Study set to improve potato cyst nematode trap crop success

A new study is set to investigate the reliability of trap cropping in potato crops to help farmers overcome potato cyst nematode (PCN) pressure.

Funded by Defra and Innovate UK, the project will look at solanaceous trap crops, which stimulate PCN to hatch at a different point in the rotation to when potatoes are planted.

As a result, mature female PCN are prevented from completing their lifecycle, which reduces the impact on potato crops.

See also: How to control nematodes in potatoes with a trap crop

Work will focus on investigating the performance of three solanaceous trap crops to determine the best species and agronomic guidelines for effective PCN suppression. These being:

  • Solanum sysimbriifolium (DeCyst-Prickly)
  • Solanum scabrum (DeCyst-Broadleaf)
  • Solanum chenopodioides (DeCyst-Podium)

Taking part in the project are Produce Solutions, Crop Health and Protection, Harper Adams University and VCS Potatoes, alongside five potato growers.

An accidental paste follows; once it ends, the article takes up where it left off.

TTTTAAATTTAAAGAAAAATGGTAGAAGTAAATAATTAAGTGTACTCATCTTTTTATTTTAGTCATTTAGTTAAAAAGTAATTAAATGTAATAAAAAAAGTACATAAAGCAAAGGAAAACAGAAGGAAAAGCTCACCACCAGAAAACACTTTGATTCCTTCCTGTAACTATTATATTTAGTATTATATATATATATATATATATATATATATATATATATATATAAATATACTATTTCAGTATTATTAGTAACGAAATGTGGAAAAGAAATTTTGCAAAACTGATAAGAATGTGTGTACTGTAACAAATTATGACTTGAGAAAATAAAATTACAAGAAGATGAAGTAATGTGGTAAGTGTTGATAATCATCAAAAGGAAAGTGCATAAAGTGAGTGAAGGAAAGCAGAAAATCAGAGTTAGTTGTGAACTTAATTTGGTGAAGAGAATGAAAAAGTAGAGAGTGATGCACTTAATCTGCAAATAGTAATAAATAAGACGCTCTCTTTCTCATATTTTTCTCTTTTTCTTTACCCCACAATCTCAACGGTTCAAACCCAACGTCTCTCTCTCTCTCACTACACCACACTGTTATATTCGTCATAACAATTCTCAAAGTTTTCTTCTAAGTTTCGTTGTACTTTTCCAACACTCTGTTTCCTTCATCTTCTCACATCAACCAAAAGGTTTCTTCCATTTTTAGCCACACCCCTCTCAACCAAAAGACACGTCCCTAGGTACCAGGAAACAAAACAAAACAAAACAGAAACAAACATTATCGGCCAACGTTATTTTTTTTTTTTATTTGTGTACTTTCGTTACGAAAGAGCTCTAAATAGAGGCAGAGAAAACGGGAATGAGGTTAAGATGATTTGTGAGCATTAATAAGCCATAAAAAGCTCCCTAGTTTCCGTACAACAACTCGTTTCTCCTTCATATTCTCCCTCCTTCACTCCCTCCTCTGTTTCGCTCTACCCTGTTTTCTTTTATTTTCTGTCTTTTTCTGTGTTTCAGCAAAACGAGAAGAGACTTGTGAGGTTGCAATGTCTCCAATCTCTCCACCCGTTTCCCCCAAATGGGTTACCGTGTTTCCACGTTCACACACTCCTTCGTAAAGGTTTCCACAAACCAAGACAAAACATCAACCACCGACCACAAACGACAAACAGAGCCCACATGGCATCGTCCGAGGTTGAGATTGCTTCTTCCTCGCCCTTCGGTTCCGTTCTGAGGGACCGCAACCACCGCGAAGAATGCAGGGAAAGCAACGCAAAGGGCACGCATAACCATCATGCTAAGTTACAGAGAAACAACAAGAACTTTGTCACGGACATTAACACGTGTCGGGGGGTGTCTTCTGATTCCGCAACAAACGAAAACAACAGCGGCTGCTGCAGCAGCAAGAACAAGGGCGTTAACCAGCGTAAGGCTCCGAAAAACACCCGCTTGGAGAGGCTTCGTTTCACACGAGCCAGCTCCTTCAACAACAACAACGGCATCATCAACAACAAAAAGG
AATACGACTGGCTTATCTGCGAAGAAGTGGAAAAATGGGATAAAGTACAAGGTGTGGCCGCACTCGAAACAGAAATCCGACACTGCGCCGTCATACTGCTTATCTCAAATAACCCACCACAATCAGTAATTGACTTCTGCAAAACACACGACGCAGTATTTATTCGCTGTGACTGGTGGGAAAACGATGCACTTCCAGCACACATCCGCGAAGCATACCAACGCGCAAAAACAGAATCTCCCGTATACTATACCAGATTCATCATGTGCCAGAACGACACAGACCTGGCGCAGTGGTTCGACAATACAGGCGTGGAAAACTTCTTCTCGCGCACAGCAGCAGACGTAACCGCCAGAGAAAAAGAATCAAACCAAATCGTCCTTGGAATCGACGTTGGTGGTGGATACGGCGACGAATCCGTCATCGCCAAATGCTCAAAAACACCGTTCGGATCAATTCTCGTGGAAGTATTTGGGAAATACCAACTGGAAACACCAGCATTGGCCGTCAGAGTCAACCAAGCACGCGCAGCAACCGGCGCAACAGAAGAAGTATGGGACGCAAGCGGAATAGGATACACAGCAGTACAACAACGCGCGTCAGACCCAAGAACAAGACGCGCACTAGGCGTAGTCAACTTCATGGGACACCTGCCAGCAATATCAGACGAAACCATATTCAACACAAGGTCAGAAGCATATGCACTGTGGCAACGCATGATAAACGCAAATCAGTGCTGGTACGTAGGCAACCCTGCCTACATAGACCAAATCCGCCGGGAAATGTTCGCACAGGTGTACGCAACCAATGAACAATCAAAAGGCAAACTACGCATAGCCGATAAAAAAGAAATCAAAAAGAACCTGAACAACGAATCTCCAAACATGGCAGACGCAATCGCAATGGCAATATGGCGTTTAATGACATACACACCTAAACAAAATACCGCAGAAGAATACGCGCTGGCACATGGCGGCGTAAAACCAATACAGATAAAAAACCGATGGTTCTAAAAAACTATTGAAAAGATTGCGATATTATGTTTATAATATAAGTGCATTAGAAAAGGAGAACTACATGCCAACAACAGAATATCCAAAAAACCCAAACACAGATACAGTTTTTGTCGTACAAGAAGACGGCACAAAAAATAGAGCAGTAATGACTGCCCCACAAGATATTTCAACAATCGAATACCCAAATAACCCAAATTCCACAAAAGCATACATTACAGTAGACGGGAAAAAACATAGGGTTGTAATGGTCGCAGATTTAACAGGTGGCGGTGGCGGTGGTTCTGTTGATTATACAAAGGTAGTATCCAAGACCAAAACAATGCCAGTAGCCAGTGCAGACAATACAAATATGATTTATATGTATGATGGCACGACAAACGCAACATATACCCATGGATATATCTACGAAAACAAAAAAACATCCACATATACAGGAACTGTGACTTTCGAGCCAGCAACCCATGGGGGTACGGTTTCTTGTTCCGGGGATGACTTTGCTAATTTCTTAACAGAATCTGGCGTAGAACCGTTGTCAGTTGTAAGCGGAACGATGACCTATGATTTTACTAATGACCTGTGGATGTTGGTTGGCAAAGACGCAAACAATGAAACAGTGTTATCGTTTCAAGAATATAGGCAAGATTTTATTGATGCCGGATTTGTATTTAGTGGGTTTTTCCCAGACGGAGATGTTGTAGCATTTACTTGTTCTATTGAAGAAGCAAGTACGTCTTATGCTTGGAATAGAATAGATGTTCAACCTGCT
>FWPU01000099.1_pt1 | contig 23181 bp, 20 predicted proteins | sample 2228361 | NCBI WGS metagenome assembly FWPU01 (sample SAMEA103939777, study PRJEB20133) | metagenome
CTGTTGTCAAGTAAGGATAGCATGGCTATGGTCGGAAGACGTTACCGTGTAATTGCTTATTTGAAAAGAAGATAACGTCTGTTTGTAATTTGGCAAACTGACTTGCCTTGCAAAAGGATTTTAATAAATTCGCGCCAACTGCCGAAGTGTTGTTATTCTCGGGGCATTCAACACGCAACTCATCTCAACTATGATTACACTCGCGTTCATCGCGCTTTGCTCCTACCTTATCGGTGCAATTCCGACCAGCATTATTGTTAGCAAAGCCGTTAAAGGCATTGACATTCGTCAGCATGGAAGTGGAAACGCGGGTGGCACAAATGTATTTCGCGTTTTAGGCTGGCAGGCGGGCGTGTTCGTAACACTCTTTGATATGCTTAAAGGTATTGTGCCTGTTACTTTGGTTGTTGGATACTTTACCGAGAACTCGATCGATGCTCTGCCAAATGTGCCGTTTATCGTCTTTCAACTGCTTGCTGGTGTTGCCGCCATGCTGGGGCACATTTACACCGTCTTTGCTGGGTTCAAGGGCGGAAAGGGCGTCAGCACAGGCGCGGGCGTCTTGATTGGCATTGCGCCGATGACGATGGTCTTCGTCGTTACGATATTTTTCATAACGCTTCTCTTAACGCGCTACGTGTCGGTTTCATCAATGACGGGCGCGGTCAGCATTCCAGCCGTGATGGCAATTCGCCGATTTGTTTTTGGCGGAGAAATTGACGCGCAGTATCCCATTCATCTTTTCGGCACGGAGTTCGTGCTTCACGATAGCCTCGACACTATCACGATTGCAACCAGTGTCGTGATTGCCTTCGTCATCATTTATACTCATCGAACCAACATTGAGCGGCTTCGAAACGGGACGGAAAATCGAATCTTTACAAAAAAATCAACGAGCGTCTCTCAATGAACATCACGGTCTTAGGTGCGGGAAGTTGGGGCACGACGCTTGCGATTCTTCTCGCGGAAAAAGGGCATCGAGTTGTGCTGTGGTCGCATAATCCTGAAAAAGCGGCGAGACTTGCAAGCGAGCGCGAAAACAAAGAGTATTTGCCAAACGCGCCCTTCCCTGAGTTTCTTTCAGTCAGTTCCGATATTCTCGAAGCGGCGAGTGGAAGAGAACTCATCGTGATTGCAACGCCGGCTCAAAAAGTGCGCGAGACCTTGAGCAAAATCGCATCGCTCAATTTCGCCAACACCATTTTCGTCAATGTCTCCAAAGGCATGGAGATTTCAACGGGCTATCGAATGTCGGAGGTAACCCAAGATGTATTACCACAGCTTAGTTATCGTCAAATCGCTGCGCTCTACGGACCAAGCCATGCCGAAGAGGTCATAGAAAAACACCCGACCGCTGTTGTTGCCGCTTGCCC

Matthew Back of Harper Adams said: “PCN is the most prevalent potato pest in the UK. Infestation can mean yield losses of up to 80%, and is estimated to cost the GB potato industry a huge £25.9m each year.”

He said that as crop protection chemistry such as nematicides are revoked, and control measures limited, growers have to investigate alternative methods such as trap crops, to ensure a viable future for potatoes within their rotations.

Grown optimally, S.sisymbriifolium can reduce PCN populations by more than 75%, but inconsistent establishment has affected adoption on-farm.

It is hoped that by understanding agronomic best practice such as sowing dates, weed control and general management, trap crops will become more appealing to growers.

James Lee, of Produce Solutions, said: “We need all the tools available to us to control PCN, particularly if we lose a further nematicide option, and adoption of solanaceous trap crops could mean an increase in resilience and maintain productivity for the UK potato industry.

“An additional benefit is because they are chopped and incorporated into the soil, they add organic matter and increase carbon storage. This is especially important given the move to more regenerative farming systems and emerging carbon markets.”

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